Only the SNP’s most unthinking critics maintain today that there is any intellectual or values-based link to the unhealthy ideologies that are driving so much global disruption. Indeed, the younger generation of SNP politicians and Yes supporters often view securing independence as little more than a technocratic exercise – it is about better governance, more effective democracy, a chance to get stuff done. In their private moments, some admit they would be content with a federal arrangement. When meeting the party’s newer MPs and MSPs one is struck by the sense that if this was the mid-1990s a number of them might have joined New Labour – they have an attraction, as the young often do, to momentum, energy and power.
The SNP doesn’t want a census of Scotland’s Roma, or to take immigrants’ kids away from them, or to foster a culture of suspicion and aggression based on blood and soil, or to quit the EU. Quite the opposite. The party wants more immigrants to come to Scotland, for both economic and cultural reasons. It wants Holyrood to have greater control over immigration so it can shape an expansive approach that suits demand north of the Border. Scottish nationalism has its share of fruit loops and racists, but they are a tiny minority in a party that today is a successful, mainstream, centre-left institution.
It suits Sturgeon’s opponents to tarnish her by association, but her claims for the SNP are not without independent intellectual support. Maya Tudor, an associate professor of government and public policy at Oxford University’s Blavatnik School of Government, backs the idea of a healthy “inclusive” nationalism. Tudor, who researches nationalisms across the world, warns that a healthy scepticism towards populists with malign intentions “should not lead us to reject all forms of nationalism as undesirable”.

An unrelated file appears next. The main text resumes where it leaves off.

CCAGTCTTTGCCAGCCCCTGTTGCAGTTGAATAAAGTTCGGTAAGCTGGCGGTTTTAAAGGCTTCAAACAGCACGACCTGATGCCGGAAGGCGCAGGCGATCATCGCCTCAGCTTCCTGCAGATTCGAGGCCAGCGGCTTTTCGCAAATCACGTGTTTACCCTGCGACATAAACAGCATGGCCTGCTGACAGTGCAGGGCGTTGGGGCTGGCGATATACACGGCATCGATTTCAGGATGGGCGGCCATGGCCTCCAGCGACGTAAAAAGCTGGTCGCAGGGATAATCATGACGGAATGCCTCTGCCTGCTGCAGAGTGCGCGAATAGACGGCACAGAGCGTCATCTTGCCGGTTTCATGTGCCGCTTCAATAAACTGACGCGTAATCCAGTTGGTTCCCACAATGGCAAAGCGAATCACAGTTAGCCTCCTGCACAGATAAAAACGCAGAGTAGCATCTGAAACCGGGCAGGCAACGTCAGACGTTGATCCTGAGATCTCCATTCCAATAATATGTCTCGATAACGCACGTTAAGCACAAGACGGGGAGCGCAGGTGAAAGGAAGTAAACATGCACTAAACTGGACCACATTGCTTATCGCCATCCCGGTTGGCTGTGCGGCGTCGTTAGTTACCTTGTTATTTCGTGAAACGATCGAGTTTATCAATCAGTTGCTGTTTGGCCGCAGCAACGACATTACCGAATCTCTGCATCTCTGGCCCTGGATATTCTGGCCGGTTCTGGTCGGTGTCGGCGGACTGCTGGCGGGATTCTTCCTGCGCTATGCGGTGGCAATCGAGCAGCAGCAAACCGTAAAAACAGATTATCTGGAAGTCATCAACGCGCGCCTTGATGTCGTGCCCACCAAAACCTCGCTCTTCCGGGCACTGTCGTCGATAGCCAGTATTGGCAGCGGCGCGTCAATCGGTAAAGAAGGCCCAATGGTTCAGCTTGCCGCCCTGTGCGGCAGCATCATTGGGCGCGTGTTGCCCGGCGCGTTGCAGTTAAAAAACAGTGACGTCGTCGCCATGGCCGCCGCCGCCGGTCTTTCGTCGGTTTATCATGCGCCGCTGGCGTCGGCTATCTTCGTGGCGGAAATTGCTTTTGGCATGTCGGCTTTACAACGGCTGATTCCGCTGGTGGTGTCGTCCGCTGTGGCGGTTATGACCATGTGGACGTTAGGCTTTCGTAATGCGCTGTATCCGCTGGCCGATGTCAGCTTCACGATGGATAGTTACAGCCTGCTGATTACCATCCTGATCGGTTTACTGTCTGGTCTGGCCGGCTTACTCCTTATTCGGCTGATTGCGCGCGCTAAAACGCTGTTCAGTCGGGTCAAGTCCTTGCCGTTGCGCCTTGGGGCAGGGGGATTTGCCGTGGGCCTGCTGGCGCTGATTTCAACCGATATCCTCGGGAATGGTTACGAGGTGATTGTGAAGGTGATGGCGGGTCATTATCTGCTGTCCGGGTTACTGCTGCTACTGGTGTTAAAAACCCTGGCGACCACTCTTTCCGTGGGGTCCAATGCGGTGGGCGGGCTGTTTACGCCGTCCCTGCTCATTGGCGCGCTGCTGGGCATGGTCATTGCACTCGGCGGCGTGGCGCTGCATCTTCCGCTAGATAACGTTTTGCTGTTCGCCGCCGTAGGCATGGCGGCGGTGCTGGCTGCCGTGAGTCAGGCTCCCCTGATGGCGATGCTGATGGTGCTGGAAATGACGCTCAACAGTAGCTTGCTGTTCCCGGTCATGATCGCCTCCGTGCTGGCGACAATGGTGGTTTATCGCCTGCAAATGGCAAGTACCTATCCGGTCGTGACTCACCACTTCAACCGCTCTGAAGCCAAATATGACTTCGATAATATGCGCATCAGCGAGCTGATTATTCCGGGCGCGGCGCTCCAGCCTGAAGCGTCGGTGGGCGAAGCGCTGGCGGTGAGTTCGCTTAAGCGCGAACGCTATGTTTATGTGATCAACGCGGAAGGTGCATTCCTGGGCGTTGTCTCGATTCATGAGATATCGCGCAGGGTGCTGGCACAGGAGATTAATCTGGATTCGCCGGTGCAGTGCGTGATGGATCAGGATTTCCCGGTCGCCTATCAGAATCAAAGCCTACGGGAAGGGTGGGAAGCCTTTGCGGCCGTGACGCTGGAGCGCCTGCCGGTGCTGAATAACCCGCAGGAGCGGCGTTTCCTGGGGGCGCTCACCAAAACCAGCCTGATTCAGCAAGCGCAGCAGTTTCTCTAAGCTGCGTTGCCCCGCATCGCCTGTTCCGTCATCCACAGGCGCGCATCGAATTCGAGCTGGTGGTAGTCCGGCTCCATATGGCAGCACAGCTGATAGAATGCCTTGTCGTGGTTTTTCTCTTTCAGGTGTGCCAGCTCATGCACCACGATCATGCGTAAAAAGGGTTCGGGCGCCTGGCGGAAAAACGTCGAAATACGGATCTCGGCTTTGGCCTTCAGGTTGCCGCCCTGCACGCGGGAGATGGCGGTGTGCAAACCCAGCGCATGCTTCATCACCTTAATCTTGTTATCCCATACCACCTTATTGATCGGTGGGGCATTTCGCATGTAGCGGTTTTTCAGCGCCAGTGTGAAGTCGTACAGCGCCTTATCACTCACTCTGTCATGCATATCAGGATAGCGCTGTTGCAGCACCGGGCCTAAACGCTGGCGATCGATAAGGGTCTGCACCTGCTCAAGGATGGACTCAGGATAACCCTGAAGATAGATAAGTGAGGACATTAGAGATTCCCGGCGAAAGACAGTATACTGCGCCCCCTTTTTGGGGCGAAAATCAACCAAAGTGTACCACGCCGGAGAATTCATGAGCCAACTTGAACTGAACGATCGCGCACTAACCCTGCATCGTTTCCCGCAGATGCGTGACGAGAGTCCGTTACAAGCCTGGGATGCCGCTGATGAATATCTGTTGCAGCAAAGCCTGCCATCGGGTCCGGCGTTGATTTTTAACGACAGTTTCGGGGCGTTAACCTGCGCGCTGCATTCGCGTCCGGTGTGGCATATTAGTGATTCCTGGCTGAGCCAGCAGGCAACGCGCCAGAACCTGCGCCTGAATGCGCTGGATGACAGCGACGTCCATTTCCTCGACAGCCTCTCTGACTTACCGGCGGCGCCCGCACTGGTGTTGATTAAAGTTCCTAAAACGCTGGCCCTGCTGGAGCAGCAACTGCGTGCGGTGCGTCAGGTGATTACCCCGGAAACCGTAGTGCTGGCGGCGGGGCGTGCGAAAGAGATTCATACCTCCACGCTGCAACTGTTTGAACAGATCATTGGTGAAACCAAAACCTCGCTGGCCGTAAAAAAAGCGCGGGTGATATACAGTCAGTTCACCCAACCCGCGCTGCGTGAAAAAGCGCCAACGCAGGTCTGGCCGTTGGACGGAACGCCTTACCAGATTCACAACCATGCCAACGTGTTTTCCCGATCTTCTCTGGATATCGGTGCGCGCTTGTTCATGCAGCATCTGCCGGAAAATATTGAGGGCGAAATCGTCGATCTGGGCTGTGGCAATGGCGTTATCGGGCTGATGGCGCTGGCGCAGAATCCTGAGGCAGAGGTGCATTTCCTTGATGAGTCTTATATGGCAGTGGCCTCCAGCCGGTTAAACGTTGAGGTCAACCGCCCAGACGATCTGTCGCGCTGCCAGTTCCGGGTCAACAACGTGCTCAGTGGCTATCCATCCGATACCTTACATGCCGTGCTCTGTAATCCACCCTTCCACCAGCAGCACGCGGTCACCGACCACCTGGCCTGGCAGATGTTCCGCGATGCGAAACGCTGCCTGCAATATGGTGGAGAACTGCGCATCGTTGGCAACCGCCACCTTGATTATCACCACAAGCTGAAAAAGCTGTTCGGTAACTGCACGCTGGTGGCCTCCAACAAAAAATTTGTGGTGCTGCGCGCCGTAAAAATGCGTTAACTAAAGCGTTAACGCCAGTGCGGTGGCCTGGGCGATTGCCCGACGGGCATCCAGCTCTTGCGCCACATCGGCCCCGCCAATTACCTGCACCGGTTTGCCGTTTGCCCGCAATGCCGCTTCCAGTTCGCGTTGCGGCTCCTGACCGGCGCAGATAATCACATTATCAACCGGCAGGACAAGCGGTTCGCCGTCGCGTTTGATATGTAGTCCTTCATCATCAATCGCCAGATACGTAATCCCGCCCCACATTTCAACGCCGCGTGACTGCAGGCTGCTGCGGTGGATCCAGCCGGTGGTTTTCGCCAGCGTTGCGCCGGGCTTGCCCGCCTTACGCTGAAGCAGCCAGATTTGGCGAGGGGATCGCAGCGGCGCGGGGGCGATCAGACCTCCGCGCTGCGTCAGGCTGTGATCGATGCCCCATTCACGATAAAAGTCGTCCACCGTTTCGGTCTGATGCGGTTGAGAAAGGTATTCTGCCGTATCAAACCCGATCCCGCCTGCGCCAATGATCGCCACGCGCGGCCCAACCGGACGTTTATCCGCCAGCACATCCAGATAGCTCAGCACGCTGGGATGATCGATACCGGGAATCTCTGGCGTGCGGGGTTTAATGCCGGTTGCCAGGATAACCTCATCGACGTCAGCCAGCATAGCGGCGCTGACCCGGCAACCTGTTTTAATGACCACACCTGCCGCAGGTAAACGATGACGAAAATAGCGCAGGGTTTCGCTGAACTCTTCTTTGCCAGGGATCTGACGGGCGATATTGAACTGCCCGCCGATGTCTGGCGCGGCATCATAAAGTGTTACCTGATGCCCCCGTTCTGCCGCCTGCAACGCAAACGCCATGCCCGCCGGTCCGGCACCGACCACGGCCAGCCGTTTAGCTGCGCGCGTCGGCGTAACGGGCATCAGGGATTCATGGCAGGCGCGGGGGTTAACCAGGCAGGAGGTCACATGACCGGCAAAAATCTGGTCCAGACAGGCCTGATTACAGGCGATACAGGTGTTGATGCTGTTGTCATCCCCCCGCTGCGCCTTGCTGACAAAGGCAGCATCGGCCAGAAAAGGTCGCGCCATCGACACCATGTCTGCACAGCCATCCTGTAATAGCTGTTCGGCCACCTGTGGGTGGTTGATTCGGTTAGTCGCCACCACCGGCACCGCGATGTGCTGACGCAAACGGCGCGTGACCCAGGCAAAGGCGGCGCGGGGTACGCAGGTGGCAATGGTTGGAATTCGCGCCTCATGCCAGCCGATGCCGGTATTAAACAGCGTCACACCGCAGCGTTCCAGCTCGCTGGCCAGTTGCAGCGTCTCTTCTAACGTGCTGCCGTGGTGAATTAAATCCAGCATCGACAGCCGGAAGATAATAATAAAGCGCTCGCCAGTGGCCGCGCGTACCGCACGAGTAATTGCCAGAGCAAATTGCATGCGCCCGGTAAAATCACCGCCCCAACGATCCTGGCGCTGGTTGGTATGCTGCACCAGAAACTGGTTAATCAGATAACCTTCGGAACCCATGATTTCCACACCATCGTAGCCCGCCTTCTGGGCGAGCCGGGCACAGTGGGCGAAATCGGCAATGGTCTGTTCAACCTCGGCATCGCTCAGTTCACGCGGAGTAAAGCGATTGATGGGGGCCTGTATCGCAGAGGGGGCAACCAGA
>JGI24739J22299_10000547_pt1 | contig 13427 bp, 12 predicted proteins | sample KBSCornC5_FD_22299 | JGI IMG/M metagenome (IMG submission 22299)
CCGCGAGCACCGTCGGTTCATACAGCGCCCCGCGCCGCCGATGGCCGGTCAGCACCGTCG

She writes: “Historically, nationalism has been used to motivate withdrawal from international cooperation, aggression, war and genocide. But so, too, has it underpinned vibrant movements for colonial independence, the construction of generous welfare states that provide for their citizens and a feeling of solidarity that is crucial to individual identity in the modern world. As countries and regions diversify, the sense of community that nationalism can foster may be more important than ever. It is for this reason that we should seek to emphasise and celebrate inclusive forms of nationalism.
“Inclusive forms of nationalism eschew fixed identities and use shared aspirations – often civic or economic ideals – as the basis of their national imagining. Examples of this type of nationalism are rarer and emerged more recently in history.”
You don’t have to want Scottish independence to appreciate today’s SNP as a significant emblem of decency, progressiveness and social conscience. This is all the more important when one looks glumly around the world and even, sadly, to Westminster. Scottish nationalism has grown up, and it has grown up well.